A proud Nenets boy with his reindeer on the tundra. Photo: Thomas Nilsen

Petroleum scientists blame reindeer for mysterious tundra sinkholes

Russia’s important natural gas industry on the Yamal Peninsula is threatened by suddenly appearing huge sinkholes. Are the grazing reindeers of the Nenets people to blame?
January 05, 2016


The first sinkholes started to appear on Yamal in 2014. Looking like meteorite craters, the sinkholes drew Russian and world media attention. The largest were several tens of meters deep and up to 60 meters in diameter.

Last winter, eight new sinkholes were discovered near the giant Bovanenkovo gas field on the Siberian Arctic peninsula. Those sinkholes triggered alarm bells in the offices of Gazprom, Russia’s stateown natural gas giant that has invested billions in developing the Bovanenkovo field. The field is estimated to hold 4,9 trillion cubic meters of natural gas, way more than the once upon a time famous Shtokman-field in the Barents Sea.

Infrastructure could be in jepoardy as more sinkholes appears. 

Now, scientists at Tyumen State Oil and Gas University have a theory that reindeer overgrazing of the vegetation can explain the sinkholes. The university is a partner with Gazprom.

This week, Academican Vladimir Melnikov with the university made it to national TV with the new theory.

“There was a grass and lichen cover on the Yamal Peninsula. But with increasing number of reindeer, the [vegetation] gets overgrazed. The reindeer are eating too much. No moss, no cover to reflect [sunshine] from the soil surface,” he said interviewed by Vesti.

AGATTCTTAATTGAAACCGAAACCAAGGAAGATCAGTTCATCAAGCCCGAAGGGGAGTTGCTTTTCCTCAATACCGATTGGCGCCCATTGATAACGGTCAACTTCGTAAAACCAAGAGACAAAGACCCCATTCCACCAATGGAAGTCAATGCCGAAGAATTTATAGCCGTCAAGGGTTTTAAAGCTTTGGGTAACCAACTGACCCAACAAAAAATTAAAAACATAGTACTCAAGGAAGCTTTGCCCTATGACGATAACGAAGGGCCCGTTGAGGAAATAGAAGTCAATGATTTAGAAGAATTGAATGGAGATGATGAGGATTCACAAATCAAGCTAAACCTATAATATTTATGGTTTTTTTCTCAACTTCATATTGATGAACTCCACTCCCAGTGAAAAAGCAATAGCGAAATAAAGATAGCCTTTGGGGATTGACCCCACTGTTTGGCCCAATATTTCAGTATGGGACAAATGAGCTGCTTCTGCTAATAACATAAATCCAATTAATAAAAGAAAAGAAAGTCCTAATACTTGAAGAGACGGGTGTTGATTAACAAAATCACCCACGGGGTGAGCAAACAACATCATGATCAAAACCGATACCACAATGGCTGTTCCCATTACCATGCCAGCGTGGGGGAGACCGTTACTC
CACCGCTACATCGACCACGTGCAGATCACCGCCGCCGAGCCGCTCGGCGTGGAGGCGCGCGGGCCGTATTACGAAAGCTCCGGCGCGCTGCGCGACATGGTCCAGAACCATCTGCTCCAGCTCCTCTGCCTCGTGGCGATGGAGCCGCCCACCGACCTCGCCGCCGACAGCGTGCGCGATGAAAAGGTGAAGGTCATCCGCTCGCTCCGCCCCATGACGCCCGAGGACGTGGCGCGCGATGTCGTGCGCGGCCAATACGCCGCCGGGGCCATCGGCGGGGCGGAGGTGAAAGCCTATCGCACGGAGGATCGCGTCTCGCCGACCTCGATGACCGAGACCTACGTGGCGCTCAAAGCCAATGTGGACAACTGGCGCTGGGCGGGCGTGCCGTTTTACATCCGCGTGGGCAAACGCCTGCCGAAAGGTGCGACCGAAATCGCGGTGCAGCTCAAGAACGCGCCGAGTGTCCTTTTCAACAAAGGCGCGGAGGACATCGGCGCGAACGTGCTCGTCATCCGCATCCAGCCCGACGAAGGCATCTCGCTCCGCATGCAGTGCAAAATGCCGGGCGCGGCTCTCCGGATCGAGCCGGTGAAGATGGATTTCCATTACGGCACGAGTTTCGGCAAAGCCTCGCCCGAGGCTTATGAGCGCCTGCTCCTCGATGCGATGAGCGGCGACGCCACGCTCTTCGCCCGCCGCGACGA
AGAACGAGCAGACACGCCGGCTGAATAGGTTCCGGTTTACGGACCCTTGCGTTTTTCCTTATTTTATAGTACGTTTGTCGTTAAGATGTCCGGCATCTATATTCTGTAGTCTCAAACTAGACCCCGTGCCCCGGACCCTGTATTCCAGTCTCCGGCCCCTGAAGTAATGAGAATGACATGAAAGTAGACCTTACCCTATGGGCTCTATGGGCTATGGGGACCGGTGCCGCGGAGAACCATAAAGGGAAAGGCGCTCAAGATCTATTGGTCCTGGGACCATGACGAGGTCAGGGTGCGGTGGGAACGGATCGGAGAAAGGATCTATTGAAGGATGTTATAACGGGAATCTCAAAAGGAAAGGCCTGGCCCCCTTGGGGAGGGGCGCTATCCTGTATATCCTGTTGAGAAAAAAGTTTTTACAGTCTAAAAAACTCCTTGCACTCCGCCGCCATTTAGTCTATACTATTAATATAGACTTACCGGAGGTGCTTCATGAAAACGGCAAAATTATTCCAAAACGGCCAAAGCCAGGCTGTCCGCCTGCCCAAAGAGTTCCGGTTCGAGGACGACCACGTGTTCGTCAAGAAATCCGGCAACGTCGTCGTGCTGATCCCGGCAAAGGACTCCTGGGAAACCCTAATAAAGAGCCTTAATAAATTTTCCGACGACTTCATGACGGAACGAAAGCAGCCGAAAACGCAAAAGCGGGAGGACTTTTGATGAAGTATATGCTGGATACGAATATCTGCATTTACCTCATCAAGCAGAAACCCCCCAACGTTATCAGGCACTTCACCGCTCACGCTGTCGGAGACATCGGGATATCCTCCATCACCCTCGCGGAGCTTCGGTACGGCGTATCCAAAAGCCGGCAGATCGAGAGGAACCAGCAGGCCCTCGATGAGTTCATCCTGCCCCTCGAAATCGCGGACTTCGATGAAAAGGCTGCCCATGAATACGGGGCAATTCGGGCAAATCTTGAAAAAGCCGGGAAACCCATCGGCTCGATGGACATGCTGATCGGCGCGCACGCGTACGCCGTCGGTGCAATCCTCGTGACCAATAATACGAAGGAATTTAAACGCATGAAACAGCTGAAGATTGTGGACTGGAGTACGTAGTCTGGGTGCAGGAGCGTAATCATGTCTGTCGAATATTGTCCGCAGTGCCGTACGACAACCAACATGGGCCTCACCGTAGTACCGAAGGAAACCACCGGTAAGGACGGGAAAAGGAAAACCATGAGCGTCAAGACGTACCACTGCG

Together with climate changes, this leads to heating of the permafrost that triggers the huge release of gas hydrates causing the craters from below as the upper layer of the permafrost collaps.


Melnikov is studying the impact of the sinkholes and works in a team of researchers trying to understand the reason for the sudden appearance of the craters on the Russian Arctic tundra.

See more spectacular photos of permafrost sinkholes in this article by The Siberian Times.

On Yamal, the Nenets and Khanty indigenous peoples hold about 500,000 reindeer. They have been here for at least 1,000 years moving seasonally along ancient migration routes together with the reindeer.

While on the move, they encounter gas pipelines, a new railway line crossing the peninsula to the Bovanenkovo field, drilling towers and tarmac roads.

The local Yamal conflict of interest between Gazprom and the indigenous peoples is obvious.

For the world, scientists fear that the new sinkholes are just the beginning of enormous releases of methane climate gases that today are kept in the permafrost.

We can be witnessing the start of the dangerous tipping point for the global climate.

Yamal sinkhole. Photo: vniigaz.gazprom.ru



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